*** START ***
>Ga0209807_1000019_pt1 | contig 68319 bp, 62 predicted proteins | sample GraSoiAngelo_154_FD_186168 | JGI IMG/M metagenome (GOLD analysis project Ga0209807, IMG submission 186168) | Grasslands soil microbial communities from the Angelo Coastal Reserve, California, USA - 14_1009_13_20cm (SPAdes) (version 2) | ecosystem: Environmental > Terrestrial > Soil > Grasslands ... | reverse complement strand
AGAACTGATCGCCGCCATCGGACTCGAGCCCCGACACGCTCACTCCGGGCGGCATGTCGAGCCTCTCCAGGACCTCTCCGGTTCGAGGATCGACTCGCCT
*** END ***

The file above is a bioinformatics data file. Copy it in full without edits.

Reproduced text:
>Ga0209807_1000019_pt1 | contig 68319 bp, 62 predicted proteins | sample GraSoiAngelo_154_FD_186168 | JGI IMG/M metagenome (GOLD analysis project Ga0209807, IMG submission 186168) | Grasslands soil microbial communities from the Angelo Coastal Reserve, California, USA - 14_1009_13_20cm (SPAdes) (version 2) | ecosystem: Environmental > Terrestrial > Soil > Grasslands ... | reverse complement strand
AGAACTGATCGCCGCCATCGGACTCGAGCCCCGACACGCTCACTCCGGGCGGCATGTCGAGCCTCTCCAGGACCTCTCCGGTTCGAGGATCGACTCGCCT